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Depth imaging of offset vertical seismic profile dataNormal access

Authors: Lasse Amundsen, Børge Arntsen and Rune Mittet
Journal name: Geophysical Prospecting
Issue: Vol 41, No 8, November 1993 pp. 1009 - 1031
DOI: 10.1111/j.1365-2478.1993.tb00896.x
Organisations: Wiley
Language: English
Info: Article, PDF ( 1.2Mb )

Depth migration consists of two different steps: wavefield extrapolation and imaging. The wave propagation is firmly founded on a mathematical frame-work, and is simulated by solving different types of wave equations, dependent on the physical model under investigation. In contrast, the imaging part of migration is usually based on ad hoc‘principles’, rather than on a physical model with an associated mathematical expression. The imaging is usually performed using the U/D concept of Claerbout (1971), which states that reflectors exist at points in the subsurface where the first arrival of the downgoing wave is time-coincident with the upgoing wave.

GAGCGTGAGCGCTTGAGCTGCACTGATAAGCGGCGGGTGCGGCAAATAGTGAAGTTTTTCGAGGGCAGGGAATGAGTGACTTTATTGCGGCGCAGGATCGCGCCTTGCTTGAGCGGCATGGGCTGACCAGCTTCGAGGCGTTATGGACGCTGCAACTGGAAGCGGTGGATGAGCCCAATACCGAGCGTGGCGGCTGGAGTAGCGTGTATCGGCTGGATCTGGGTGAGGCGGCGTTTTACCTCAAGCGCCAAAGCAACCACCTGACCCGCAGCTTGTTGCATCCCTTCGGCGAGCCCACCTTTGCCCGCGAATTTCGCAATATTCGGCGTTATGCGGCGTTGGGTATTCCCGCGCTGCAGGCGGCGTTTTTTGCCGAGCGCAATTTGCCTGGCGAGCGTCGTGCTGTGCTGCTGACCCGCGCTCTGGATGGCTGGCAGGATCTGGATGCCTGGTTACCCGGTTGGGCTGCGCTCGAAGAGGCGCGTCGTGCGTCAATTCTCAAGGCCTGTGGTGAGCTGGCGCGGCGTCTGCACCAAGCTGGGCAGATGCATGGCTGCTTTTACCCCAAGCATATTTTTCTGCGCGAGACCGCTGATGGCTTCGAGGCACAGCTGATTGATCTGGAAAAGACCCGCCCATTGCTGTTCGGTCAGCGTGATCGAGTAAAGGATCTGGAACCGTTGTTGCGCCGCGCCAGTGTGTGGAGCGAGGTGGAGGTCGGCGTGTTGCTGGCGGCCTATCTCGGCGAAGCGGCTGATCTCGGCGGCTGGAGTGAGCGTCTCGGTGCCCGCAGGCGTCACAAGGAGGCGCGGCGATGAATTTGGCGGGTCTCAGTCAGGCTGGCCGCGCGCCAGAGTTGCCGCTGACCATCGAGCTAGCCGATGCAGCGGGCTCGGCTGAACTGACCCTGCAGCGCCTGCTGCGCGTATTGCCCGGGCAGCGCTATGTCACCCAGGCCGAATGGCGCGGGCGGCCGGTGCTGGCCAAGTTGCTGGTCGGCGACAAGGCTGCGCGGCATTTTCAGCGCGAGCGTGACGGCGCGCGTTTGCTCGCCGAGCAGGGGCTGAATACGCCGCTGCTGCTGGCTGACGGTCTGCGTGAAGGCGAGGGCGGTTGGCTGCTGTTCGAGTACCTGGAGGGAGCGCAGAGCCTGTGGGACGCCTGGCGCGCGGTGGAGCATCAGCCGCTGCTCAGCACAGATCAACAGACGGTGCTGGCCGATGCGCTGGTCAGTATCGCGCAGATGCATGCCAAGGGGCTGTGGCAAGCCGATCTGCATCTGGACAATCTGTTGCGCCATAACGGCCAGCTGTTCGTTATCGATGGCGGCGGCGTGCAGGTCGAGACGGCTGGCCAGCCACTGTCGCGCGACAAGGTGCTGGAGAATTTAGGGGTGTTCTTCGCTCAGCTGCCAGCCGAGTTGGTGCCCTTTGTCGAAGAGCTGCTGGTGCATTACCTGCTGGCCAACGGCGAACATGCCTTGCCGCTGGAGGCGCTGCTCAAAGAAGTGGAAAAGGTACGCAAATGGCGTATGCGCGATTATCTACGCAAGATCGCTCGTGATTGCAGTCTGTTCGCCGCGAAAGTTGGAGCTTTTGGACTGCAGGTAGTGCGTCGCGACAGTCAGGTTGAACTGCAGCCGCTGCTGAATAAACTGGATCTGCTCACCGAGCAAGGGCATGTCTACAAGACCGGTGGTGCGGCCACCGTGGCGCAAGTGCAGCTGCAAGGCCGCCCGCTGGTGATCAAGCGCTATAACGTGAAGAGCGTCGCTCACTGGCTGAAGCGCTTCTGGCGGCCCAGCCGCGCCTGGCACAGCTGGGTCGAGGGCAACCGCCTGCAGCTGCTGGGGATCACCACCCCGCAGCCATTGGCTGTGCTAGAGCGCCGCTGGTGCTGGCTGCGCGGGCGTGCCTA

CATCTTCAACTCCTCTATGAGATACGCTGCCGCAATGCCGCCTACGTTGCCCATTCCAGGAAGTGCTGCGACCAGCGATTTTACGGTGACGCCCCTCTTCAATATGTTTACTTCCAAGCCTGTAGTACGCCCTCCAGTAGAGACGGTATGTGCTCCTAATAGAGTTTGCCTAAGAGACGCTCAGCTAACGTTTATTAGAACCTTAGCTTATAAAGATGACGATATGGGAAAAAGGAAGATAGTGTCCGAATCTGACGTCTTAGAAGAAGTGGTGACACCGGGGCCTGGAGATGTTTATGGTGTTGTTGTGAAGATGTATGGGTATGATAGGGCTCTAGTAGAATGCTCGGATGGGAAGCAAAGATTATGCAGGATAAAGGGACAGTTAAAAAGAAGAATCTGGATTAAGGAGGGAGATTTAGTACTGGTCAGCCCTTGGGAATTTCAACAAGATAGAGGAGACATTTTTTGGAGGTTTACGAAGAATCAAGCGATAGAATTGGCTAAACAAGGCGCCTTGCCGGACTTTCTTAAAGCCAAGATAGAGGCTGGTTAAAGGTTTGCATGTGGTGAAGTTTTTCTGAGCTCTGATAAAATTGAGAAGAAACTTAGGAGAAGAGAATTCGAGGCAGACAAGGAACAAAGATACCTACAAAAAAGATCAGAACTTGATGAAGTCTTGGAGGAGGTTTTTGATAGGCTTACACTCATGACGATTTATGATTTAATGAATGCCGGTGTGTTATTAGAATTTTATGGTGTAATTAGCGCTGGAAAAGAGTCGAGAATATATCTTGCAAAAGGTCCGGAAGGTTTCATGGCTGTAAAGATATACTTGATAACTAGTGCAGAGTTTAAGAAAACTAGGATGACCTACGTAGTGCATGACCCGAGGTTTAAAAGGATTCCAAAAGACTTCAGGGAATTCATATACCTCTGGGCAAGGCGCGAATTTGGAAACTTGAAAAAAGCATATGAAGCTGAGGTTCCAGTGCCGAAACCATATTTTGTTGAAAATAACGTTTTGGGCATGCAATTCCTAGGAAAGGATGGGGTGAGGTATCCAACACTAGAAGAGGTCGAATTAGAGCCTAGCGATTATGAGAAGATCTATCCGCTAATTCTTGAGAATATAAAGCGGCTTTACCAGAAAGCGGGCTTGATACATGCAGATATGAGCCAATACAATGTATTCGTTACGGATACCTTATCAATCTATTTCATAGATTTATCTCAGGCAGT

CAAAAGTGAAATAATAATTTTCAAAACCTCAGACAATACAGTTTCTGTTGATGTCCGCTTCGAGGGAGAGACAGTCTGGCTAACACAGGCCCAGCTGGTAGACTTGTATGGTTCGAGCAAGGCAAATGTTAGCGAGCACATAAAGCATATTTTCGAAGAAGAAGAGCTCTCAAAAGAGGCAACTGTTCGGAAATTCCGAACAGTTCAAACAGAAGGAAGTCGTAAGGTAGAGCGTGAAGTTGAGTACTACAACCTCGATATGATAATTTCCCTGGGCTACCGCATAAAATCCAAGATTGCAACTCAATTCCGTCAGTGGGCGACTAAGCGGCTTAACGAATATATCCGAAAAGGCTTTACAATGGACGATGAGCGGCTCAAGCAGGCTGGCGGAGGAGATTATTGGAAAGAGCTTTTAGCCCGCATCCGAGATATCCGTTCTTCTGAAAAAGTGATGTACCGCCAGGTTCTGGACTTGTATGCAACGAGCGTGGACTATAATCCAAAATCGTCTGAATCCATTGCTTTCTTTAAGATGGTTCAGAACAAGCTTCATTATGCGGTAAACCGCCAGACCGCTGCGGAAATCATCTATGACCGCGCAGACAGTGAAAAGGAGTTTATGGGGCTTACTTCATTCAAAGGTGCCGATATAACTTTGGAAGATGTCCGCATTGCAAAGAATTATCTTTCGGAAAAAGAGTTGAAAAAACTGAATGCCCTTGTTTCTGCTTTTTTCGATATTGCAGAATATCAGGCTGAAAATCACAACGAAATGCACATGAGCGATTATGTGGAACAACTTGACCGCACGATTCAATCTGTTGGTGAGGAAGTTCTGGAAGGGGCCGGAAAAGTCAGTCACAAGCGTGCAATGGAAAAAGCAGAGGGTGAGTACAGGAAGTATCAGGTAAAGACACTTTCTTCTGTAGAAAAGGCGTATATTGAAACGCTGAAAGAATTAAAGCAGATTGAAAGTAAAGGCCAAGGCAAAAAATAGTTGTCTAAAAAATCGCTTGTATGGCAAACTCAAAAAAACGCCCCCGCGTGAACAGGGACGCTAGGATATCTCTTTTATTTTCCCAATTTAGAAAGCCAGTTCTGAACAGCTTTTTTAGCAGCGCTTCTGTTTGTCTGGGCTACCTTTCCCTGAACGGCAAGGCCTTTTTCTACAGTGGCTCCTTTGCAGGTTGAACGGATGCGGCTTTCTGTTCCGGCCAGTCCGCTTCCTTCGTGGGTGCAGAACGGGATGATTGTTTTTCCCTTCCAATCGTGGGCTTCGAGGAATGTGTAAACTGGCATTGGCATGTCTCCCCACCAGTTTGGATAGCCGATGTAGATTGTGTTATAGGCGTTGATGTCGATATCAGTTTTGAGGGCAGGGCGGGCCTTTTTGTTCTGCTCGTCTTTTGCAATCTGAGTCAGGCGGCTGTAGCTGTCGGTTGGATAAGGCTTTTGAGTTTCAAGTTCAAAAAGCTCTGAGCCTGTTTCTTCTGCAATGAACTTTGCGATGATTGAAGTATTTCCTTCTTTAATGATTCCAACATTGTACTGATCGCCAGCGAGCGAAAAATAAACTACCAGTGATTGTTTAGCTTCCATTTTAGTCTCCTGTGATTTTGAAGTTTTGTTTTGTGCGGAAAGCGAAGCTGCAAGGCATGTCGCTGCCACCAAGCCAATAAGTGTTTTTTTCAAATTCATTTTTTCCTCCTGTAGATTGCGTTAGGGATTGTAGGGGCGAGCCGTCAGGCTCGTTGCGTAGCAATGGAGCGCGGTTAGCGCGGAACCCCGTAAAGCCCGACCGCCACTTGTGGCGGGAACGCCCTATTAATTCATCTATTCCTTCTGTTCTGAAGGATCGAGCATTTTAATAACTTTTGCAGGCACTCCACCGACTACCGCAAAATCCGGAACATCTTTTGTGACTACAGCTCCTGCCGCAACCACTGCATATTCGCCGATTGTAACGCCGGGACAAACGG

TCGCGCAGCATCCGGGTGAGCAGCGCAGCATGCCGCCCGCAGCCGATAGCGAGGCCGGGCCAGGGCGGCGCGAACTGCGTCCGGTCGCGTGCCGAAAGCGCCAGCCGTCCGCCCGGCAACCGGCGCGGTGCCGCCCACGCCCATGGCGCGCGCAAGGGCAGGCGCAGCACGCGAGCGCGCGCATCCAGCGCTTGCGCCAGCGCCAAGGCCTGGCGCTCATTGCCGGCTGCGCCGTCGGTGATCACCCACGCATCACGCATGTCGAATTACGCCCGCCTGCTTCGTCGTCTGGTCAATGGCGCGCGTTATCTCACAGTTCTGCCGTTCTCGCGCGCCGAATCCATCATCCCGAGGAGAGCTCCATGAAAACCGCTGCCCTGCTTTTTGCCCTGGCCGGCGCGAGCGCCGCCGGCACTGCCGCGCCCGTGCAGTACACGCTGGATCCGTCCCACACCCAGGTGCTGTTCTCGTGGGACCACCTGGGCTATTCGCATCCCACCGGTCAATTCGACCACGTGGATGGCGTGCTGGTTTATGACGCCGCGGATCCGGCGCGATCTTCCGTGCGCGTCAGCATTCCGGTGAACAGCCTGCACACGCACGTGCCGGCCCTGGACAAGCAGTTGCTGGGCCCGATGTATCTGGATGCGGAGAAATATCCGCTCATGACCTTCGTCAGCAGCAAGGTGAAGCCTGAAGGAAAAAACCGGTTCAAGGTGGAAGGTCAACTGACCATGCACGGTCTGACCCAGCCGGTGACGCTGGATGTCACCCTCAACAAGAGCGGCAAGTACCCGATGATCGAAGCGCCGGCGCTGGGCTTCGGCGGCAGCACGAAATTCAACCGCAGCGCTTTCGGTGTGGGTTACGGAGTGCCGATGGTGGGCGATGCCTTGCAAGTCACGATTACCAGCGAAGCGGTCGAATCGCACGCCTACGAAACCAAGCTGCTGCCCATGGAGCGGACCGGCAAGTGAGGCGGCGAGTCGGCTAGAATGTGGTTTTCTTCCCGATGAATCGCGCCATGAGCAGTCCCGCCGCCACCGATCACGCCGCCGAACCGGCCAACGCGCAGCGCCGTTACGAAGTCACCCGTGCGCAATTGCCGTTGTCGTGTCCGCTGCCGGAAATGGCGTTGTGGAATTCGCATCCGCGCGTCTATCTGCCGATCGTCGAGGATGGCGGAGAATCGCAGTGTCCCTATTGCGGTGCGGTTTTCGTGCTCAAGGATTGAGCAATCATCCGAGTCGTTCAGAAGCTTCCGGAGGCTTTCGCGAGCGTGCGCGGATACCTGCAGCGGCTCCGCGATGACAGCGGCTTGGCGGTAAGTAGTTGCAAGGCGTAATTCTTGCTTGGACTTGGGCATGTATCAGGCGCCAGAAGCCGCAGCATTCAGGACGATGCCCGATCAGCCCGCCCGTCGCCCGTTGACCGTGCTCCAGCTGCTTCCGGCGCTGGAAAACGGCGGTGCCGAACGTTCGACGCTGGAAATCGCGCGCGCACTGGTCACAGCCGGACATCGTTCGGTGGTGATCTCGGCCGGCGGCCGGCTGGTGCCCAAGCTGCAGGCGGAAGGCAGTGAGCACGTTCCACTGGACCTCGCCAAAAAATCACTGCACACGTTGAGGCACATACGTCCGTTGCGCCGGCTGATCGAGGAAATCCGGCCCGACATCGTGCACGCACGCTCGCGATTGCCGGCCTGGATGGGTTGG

Inversion can, as with migration, be divided into the two steps of wavefield extrapolation and imaging. In contrast to the imaging principle in migration, imaging in inversion follows from the mathematical formulation of the problem. The image with respect to the bulk modulus (or velocity) perturbations is proportional to the correlation between the time derivatives of a forward-propagated field and a backward-propagated residual field (Lailly 1984; Tarantola 1984).

We assume a physical model in which the wave propagation is governed by the 2D acoustic wave equation. The wave equation is solved numerically using an efficient finite-difference scheme, making simulations in realistically sized models feasible. The two imaging concepts of migration and inversion are tested and compared in depth imaging from a synthetic offset vertical seismic profile section. In order to test the velocity sensitivity of the algorithms, two erroneous input velocity models are tested. We find that the algorithm founded on inverse theory is less sensitive to velocity errors than depth migration using the more ad hoc U/D imaging principle.

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